How I Read: A Helpful Guide

How I Read: A Helpful Guide

I was never taught in school how to 'read' properly. English was never my strong point. They would tell us to write notes in the margins of Shakespeare and look up book summaries on SparkNotes. Most of the time, I found myself drifting off five minutes after any teacher started talking about any piece of literature. It was immensely challenging to understand the deeper meaning behind a text. Reading was hard.

Almost ten years after finishing high school and you would never guess that I used to despise English. I always carry a book in my bag with a coffee in hand. I would rather spend time browsing books than going out. I much prefer reading a book first before watching the adapted screen version. This is me. And I love it.

"The reading of all good books is like a conversation with the finest minds of past centuries." – Rene Descartes Photo by Arif Riyanto

Over the years, there have been so many ways that I have tried to read productively. From tabbing pages to scribbling in the margins to keeping book summaries on Notion, each method has had its own pros and cons. Having also done postgraduate studies recently, the amount of research that I come across can be overwhelming. I have seen other academics keep excel spreadsheets or print and file papers, all in an attempt to organise information in a way that makes sense to them. However, I kept feeling as if I was consuming a lot of the knowledge, but quickly forgetting it as I moved on. Would any strategy or system ever work for me?

I was fortunate enough to have someone share their process for reading a while back. When I first heard their approach to processing, distilling and absorbing the information, it made logical sense. Even some of the components were things that I were already doing. However, the critical part that I was not doing was the absence of having guiding questions that direct my reading. They act like bumpers on a bowling alley, making sure you do not fall into the gutter and end up striking none of the pins. So, the past few months has been a chance to implement and tweak this process in a way that is effective for me. Understanding what works for your own interests and research is key to making reading an enjoyable process.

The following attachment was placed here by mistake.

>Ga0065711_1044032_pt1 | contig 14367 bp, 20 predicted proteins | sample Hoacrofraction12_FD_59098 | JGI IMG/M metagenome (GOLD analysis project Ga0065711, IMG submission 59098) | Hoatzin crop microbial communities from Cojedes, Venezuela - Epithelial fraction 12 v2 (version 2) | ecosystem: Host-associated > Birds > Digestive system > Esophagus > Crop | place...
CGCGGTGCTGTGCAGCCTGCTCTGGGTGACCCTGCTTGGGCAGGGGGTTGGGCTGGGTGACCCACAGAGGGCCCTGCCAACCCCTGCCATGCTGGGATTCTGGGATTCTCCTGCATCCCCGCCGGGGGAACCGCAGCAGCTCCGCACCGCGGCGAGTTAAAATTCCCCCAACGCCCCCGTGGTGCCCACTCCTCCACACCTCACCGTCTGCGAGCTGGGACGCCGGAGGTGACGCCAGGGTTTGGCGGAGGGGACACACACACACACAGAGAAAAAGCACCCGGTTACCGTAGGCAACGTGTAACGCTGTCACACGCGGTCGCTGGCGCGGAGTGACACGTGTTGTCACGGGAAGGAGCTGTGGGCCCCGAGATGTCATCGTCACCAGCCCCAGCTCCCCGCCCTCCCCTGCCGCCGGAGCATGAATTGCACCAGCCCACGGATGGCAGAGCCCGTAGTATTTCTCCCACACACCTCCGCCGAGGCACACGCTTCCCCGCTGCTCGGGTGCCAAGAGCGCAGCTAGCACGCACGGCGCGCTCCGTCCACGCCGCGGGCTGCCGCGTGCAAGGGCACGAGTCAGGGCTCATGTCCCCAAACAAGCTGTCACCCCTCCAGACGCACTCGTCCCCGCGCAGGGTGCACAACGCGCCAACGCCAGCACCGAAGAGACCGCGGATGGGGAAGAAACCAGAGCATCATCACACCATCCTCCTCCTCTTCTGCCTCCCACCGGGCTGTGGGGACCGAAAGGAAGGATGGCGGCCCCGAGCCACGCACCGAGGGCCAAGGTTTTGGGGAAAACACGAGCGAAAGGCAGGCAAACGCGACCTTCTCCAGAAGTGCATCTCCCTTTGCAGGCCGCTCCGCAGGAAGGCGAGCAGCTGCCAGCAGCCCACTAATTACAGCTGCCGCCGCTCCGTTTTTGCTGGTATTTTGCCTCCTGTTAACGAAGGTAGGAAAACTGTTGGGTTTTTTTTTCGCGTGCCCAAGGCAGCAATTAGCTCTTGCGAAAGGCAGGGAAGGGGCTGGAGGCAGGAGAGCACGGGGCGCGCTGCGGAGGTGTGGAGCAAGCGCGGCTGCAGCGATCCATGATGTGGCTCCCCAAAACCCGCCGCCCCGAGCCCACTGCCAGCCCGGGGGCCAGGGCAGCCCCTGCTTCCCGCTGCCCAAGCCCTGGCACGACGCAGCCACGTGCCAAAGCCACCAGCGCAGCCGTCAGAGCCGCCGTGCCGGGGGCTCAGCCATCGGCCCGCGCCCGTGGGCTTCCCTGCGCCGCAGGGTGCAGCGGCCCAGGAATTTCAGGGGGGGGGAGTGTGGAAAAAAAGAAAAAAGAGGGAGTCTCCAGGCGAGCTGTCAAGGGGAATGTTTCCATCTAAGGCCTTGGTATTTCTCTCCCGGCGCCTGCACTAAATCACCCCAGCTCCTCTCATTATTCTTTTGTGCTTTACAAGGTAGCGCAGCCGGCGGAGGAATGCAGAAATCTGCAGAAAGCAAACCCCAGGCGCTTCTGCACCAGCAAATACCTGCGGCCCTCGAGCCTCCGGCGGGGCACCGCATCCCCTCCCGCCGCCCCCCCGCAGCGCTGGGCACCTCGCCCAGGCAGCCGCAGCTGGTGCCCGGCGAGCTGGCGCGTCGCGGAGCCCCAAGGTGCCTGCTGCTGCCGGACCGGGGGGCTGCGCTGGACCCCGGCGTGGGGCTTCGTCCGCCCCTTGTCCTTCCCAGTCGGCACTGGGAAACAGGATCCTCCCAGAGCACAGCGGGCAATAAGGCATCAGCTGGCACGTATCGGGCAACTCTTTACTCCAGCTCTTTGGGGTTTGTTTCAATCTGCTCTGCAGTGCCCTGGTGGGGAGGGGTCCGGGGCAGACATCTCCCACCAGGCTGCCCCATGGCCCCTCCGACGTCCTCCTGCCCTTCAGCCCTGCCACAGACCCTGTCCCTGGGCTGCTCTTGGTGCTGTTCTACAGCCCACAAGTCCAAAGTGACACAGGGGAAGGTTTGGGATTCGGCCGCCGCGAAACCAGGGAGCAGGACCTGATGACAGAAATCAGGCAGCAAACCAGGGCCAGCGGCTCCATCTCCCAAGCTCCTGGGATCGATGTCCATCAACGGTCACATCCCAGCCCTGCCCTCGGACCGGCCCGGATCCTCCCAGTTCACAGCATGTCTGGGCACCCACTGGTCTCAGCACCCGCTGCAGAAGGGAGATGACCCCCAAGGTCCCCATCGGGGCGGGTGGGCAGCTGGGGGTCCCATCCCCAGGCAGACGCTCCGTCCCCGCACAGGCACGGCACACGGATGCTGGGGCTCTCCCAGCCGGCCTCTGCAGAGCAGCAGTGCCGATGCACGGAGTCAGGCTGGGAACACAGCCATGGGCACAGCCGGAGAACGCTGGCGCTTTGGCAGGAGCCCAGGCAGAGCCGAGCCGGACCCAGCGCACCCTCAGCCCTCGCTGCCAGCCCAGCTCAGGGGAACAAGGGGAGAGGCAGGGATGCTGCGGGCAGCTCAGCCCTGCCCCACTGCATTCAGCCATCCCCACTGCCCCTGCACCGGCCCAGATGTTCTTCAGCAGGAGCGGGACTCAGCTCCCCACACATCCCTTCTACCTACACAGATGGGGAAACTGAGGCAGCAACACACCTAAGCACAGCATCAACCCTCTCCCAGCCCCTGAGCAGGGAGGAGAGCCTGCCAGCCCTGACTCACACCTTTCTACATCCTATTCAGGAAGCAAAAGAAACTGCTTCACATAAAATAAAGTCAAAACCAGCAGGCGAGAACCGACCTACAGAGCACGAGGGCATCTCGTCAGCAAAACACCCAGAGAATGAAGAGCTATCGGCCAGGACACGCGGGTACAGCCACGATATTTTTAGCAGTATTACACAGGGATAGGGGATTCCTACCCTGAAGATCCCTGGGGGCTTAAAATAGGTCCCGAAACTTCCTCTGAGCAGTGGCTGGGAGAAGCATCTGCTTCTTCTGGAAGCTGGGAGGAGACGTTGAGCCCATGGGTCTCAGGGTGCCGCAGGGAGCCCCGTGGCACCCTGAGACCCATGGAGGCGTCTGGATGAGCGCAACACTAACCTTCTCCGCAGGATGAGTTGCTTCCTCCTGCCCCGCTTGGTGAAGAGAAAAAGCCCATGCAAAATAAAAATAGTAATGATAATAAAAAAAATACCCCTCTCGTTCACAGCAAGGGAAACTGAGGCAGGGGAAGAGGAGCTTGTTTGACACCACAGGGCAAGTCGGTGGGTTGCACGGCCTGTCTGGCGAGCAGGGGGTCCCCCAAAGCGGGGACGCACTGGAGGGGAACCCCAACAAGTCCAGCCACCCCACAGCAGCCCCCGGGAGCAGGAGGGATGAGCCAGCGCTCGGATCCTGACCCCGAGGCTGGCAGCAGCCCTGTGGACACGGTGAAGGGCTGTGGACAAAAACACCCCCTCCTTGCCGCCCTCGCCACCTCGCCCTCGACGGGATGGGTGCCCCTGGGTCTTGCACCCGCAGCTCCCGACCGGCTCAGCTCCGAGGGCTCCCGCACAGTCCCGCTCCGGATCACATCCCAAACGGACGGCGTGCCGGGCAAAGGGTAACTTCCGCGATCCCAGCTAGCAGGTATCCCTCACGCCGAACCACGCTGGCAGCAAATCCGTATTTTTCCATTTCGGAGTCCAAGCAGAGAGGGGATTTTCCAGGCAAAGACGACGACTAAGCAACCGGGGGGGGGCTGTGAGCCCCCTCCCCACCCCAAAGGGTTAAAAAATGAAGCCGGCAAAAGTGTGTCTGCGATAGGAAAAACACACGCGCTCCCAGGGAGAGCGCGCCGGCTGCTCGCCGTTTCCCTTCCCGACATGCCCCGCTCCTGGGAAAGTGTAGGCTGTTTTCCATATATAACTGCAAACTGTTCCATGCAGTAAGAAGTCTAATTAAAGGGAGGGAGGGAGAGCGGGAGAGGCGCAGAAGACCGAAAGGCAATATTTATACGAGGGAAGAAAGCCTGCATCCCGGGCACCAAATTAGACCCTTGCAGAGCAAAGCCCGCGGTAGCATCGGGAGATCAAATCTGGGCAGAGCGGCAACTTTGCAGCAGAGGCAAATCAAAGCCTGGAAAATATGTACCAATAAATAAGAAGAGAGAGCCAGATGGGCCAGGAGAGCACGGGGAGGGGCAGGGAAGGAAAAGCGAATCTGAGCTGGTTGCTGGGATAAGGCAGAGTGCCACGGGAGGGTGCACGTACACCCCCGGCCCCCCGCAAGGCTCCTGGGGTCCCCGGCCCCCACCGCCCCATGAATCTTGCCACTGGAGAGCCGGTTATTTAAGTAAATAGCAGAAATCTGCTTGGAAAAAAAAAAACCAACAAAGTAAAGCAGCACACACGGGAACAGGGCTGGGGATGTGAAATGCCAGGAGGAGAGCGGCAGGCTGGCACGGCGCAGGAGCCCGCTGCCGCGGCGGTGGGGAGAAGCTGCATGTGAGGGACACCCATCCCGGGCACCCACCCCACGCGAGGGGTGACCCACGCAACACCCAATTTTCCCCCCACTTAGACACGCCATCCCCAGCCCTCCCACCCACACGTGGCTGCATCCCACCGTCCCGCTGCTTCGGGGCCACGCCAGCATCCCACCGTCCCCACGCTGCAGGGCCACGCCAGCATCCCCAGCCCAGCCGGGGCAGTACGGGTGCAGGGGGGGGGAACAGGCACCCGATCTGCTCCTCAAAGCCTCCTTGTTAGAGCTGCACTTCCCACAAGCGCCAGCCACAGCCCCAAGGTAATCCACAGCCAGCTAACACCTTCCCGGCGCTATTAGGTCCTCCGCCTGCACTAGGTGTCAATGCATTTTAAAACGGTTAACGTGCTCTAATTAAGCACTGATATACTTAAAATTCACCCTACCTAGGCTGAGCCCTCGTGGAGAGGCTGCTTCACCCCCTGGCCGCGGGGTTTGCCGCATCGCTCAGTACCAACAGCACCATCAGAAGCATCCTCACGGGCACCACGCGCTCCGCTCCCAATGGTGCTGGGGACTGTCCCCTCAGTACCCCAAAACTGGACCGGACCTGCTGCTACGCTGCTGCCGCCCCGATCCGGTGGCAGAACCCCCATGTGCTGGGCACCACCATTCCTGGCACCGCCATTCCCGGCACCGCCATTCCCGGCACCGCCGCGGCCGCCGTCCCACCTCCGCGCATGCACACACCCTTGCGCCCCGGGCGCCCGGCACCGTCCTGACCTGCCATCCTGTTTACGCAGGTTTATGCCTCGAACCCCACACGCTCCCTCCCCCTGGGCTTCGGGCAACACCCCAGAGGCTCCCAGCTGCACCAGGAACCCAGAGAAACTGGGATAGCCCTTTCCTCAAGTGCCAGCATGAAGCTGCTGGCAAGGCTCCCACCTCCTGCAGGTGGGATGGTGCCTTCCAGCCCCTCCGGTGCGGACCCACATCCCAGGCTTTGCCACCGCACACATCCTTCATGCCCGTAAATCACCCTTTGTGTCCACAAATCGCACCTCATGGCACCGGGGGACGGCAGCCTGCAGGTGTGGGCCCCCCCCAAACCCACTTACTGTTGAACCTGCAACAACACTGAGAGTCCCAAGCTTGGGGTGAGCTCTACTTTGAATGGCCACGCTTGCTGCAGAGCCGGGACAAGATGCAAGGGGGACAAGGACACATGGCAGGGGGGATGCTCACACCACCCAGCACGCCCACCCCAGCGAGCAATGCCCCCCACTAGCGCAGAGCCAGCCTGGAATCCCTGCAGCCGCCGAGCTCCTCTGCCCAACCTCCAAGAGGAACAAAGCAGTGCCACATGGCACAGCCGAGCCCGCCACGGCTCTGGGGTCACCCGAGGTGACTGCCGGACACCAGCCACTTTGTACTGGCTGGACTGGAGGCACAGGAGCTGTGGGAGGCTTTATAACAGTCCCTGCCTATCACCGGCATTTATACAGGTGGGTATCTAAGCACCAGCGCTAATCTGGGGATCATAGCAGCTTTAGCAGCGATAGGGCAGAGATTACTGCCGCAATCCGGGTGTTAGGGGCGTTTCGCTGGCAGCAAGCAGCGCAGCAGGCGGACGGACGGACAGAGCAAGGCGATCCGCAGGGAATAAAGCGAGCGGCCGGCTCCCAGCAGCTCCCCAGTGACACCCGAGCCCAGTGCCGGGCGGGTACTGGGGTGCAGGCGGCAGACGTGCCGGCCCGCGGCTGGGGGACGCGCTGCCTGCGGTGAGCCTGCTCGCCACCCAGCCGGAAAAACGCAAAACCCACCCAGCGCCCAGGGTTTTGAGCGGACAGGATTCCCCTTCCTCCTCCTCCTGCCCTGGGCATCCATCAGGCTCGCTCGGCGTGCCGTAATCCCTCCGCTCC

The process I outline below works most effectively as part of my morning routine when I am in my ‘deep work’ phase (thanks Cal Newport). Disclaimer, I also do read for leisure, but this is usually in the late afternoons or before I sleep when my focus is not as sharp. I give an example along with each step. Hopefully, this gives you a concrete idea of what the process looks like.

"Show me a family of readers, and I will show you the people who move the world." – Napoleon Bonaparte Photo by Paul Hanaoka

1.     Choosing a theme for the year

At the start of each year, decide on a particular topic that you would like to know more about. This will act as an overarching focus and keep you grounded to a specific emphasis. Rather than reading aimlessly or scattering yourself amongst many subjects, you will be able to gain a deep understanding about one matter. As each year passes, you can extend yourself in the same direction, or widen your expertise into a different field.

Example: I have come to acknowledge that being an excellent philosopher also means being a great historian. We must have insight into what a particular time in history was like in order to better understand what a philosopher was going through and how they were influenced to question life. This means looking at social and cultural norms, political and economic states, the landscape of education, their family unit, and other historical figures they were in contact with. Thus, my theme for the year is to focus on historical contexts of philosophers.